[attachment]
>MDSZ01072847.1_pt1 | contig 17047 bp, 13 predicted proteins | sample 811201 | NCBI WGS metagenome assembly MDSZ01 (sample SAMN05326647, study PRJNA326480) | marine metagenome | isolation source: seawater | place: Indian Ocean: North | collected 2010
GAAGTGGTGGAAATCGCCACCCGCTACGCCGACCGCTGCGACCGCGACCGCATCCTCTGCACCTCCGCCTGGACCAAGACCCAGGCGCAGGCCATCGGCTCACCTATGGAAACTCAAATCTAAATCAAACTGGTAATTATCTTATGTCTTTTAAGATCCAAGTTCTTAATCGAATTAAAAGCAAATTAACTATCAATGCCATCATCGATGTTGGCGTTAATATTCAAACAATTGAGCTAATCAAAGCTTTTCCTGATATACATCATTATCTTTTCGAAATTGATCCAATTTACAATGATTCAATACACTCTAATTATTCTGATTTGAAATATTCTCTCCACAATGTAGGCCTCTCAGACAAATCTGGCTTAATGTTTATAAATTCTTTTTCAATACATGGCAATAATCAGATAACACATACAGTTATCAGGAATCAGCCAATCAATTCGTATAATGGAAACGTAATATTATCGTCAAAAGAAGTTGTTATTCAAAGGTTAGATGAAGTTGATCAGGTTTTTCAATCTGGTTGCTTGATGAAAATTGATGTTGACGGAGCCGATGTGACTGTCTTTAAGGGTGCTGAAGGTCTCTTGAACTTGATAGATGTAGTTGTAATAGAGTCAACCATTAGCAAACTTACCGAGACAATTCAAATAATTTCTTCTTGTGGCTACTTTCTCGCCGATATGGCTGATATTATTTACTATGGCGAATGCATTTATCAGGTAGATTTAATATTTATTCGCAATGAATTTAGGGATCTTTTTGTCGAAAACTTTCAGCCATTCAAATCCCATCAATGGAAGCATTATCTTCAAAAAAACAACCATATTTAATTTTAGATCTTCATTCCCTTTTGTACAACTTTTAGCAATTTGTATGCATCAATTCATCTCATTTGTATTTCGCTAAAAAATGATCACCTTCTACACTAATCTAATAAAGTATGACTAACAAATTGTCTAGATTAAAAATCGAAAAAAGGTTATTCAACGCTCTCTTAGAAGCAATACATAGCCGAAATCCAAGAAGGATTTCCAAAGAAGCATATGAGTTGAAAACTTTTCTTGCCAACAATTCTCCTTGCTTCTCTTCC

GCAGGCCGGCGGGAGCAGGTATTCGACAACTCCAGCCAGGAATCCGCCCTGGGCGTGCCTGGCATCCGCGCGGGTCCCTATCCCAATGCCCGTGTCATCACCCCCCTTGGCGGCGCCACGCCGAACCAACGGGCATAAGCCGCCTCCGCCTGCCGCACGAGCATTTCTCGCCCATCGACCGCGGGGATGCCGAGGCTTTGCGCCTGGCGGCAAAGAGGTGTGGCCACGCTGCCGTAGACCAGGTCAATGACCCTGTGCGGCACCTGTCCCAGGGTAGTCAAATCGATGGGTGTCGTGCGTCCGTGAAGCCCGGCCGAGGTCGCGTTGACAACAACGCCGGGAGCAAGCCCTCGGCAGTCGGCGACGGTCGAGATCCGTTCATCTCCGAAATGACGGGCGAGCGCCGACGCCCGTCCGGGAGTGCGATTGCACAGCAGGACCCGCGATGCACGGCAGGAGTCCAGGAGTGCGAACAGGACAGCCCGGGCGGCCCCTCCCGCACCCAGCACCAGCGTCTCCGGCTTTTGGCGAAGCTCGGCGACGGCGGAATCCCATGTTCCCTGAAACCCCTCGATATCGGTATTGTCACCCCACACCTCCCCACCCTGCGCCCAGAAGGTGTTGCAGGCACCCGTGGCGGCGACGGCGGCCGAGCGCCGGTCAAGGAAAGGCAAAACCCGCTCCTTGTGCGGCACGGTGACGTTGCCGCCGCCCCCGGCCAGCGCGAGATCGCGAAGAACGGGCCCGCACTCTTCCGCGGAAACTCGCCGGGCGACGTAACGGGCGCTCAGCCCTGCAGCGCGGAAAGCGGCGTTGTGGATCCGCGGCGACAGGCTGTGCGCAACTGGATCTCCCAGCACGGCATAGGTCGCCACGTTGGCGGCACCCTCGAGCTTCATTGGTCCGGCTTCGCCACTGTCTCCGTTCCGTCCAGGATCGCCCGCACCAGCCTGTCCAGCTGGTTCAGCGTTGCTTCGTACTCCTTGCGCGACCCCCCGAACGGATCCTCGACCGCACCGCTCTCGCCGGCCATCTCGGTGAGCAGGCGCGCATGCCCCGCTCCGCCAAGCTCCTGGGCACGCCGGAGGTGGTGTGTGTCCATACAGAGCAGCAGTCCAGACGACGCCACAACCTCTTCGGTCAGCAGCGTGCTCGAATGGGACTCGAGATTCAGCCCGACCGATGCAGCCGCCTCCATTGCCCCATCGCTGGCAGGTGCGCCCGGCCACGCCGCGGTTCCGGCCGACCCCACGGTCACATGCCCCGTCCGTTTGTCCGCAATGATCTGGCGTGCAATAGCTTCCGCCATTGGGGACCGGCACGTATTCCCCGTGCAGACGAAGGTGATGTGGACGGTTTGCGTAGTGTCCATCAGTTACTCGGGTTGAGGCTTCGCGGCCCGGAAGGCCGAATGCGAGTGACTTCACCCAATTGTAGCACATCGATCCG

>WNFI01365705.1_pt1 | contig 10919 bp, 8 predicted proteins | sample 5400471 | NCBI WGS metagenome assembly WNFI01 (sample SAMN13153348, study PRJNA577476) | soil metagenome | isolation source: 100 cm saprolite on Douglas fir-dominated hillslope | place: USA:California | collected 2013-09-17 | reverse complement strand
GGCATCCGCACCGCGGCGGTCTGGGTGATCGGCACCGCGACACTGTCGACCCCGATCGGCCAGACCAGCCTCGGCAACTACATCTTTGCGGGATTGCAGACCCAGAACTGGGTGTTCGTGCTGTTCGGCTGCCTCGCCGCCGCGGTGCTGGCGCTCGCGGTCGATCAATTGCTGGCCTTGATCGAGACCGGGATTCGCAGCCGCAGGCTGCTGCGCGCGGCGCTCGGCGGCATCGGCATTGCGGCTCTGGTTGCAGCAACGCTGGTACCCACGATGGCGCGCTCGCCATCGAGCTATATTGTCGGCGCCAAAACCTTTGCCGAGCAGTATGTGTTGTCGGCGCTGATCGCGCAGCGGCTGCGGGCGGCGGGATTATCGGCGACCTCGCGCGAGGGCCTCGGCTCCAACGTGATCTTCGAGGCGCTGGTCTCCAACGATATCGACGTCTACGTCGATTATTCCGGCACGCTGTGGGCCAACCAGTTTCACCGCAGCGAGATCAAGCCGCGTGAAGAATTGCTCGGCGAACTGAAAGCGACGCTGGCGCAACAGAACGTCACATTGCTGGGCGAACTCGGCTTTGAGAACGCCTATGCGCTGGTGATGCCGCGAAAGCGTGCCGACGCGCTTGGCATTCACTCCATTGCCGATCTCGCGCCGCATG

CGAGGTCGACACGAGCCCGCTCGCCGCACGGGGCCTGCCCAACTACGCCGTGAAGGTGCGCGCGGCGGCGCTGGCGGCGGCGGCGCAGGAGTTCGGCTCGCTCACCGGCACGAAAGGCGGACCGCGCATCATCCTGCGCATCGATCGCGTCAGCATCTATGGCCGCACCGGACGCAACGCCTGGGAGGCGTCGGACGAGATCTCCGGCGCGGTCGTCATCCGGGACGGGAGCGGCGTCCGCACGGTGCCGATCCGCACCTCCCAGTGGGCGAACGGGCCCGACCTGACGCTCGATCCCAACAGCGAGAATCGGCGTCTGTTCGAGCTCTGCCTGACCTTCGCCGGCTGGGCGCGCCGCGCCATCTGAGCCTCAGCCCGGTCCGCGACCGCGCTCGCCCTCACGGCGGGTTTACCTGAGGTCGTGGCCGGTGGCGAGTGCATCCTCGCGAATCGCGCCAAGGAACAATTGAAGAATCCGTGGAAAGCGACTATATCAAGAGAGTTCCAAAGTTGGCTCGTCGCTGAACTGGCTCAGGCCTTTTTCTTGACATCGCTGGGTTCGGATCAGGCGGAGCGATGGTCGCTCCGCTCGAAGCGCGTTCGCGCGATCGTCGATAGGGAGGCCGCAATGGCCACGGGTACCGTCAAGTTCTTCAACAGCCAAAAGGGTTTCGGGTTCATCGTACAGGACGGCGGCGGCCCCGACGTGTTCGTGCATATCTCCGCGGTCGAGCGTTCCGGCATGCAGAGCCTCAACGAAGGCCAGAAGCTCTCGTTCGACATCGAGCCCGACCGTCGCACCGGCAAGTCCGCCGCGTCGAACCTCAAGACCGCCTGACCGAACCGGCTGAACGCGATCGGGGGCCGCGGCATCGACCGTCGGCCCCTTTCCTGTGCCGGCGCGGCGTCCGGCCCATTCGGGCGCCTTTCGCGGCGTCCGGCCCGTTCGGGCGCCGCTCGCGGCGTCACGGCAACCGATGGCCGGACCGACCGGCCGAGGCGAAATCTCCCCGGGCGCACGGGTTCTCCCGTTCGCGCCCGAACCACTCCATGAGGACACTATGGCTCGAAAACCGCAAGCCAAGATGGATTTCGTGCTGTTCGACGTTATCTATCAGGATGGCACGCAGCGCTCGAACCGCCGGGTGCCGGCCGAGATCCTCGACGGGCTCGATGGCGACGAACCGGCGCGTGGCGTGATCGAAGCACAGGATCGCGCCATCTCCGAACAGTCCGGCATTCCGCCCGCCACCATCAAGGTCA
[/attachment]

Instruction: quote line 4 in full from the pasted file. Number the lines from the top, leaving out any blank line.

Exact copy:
>WNFI01365705.1_pt1 | contig 10919 bp, 8 predicted proteins | sample 5400471 | NCBI WGS metagenome assembly WNFI01 (sample SAMN13153348, study PRJNA577476) | soil metagenome | isolation source: 100 cm saprolite on Douglas fir-dominated hillslope | place: USA:California | collected 2013-09-17 | reverse complement strand